Hardware If you can afford a wire and an input on the slaves (and the additional isolation), run an extra wire to tell all the slaves to sample. If that generates interrupts on the slaves, they will be about as synced as it's possible to get in software, and could be much better than your target. The optimal syncrhonisation (given in Jeroen3's answer), is to trigger the ADC capture directly from an IO pin.

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  • \$\begingroup\$ I would skip NTP and go PPTP, but yes, A software only solution can get you to such tolerances. \$\endgroup\$ – Lior Bilia Jan 17 at 11:45
  • \$\begingroup\$ @LiorBilia thanks, added to answer. My suggestion was really to use NTP as a model to understand the clock discipline algorithm. \$\endgroup\$ – jonathanjo Jan 17 at 11:58
  • \$\begingroup\$ NTP (the protocol, not the algorithm) is definitely unnecessarily complexity for a microcontroller. \$\endgroup\$ – user253751 Jan 17 at 13:25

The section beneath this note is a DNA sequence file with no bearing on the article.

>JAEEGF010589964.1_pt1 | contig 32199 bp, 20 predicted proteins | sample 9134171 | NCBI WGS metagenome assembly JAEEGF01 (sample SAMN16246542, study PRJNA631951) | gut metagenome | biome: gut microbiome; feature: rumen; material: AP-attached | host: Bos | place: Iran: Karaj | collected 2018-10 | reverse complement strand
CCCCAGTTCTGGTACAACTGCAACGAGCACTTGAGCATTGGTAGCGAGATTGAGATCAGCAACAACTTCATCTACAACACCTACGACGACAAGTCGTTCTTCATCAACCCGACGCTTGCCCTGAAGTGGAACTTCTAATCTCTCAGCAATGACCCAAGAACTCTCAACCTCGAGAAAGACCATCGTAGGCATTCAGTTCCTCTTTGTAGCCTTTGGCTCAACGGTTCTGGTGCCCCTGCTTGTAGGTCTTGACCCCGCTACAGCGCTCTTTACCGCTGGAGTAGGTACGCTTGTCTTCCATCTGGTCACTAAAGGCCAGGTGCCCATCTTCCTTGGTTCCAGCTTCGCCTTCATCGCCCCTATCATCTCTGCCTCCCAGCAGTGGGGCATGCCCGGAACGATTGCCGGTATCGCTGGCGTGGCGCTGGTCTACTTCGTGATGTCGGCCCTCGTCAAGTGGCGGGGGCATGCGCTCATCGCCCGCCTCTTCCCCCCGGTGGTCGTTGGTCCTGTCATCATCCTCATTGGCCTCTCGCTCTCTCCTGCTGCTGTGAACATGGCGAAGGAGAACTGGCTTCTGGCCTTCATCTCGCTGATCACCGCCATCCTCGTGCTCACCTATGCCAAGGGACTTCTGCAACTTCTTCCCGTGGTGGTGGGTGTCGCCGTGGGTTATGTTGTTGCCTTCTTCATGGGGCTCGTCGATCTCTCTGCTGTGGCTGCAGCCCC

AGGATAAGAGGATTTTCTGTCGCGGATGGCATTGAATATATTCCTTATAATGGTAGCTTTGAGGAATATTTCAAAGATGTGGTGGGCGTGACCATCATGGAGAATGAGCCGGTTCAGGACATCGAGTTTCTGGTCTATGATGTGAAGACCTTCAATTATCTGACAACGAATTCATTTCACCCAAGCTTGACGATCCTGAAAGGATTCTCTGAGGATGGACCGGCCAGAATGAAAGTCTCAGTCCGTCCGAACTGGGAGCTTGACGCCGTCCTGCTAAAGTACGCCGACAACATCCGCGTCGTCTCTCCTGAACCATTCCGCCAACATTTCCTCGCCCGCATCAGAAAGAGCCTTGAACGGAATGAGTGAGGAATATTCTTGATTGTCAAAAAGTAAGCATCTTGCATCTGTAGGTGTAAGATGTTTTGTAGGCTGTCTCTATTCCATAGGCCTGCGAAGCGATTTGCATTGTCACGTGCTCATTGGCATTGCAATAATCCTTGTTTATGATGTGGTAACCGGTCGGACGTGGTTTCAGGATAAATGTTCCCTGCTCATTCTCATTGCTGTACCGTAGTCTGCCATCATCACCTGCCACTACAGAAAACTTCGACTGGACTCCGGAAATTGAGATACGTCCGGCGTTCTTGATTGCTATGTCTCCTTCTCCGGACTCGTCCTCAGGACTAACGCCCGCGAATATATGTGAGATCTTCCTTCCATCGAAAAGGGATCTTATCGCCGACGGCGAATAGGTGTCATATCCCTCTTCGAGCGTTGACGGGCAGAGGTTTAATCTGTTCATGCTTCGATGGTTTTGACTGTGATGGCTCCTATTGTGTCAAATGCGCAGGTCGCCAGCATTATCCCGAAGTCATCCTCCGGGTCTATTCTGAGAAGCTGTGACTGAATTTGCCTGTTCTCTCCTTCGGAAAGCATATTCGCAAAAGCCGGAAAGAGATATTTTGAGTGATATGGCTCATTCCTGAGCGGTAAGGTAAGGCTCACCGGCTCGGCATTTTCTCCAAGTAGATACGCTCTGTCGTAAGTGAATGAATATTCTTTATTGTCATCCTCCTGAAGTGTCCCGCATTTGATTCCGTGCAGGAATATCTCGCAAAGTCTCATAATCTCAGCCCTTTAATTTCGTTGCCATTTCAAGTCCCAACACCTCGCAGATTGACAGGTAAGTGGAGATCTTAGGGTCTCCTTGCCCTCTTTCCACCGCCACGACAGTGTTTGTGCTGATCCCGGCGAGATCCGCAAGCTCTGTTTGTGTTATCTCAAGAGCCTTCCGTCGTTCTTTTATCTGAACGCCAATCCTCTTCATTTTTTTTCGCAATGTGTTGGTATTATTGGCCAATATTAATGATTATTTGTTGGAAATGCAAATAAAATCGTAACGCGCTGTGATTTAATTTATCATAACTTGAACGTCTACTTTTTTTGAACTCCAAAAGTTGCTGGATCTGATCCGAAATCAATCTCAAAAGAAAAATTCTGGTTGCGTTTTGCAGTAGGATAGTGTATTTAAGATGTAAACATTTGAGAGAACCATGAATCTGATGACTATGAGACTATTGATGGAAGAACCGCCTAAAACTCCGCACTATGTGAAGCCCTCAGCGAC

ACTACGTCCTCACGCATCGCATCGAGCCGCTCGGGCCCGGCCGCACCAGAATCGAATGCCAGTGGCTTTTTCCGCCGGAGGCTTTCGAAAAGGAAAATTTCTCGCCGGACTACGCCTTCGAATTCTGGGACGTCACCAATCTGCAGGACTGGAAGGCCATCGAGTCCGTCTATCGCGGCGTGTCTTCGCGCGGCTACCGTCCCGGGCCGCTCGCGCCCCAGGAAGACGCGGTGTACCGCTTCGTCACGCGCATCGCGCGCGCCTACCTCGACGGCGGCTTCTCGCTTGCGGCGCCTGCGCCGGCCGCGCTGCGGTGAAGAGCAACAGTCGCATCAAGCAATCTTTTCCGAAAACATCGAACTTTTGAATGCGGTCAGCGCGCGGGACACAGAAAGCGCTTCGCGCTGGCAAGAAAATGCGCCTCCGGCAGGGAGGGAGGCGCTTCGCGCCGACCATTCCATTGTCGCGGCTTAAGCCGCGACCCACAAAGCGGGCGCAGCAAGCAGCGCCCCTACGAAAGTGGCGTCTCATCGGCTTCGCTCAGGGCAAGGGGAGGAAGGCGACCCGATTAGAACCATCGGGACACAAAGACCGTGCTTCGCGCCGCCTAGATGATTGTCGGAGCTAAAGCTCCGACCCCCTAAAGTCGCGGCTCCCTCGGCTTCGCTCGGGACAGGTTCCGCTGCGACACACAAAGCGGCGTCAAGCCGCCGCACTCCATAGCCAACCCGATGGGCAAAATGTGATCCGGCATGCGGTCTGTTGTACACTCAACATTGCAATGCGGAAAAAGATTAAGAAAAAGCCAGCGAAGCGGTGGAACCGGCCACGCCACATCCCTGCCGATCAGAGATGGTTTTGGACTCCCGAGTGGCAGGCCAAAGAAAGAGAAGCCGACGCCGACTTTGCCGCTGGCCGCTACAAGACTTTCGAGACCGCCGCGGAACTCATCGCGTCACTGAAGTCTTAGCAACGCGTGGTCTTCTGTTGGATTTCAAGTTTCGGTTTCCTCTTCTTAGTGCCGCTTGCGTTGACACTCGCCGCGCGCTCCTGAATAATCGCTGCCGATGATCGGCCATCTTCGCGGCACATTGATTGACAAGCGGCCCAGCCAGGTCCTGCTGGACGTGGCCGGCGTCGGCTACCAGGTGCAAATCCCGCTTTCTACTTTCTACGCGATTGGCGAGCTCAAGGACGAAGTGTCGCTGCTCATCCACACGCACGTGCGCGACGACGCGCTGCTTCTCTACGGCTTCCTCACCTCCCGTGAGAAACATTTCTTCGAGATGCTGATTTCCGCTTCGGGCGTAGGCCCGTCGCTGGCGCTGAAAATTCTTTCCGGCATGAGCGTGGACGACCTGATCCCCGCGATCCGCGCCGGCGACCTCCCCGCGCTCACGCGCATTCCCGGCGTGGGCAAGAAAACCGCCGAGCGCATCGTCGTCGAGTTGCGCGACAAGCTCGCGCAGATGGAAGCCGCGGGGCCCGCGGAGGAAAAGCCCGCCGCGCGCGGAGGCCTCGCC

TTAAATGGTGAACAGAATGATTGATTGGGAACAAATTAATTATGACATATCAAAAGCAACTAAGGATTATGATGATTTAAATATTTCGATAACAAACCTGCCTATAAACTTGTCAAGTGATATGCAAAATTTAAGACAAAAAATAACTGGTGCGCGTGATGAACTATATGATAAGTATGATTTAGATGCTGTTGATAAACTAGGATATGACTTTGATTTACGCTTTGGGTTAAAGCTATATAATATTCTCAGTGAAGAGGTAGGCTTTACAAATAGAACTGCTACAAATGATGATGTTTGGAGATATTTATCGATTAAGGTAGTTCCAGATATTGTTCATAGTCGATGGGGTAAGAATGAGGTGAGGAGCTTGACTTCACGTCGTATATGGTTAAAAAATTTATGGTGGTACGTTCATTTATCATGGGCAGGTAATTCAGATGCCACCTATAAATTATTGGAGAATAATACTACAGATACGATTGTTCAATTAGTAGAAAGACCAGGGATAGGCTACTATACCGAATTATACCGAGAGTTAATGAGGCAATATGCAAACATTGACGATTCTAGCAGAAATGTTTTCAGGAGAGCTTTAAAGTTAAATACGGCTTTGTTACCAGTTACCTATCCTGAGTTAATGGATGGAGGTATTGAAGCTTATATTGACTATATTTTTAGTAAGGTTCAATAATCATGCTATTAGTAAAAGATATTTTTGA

Question 1: is there a method to do sampling correction/syncronization between the microcontrollers? Can you suggest a literature in this topic?

All STM32 ADC are capable of using an external trigger to initiate sampling.
You can distribute a 100 KHz clock and use that to trigger the conversions synchronously.
This is the easiest and most reliable method, often found in many data acquisition systems.
How to do this is described in the reference manual of your chip.

You may need to choose between starting a scan or a single conversion per edge.
See AN3116 STM32™’s ADC modes and their applications

Question 2: if hardware redesign is possible, currently I am thinking in software solution, how can I put syncronization between the seperated microcontrollers?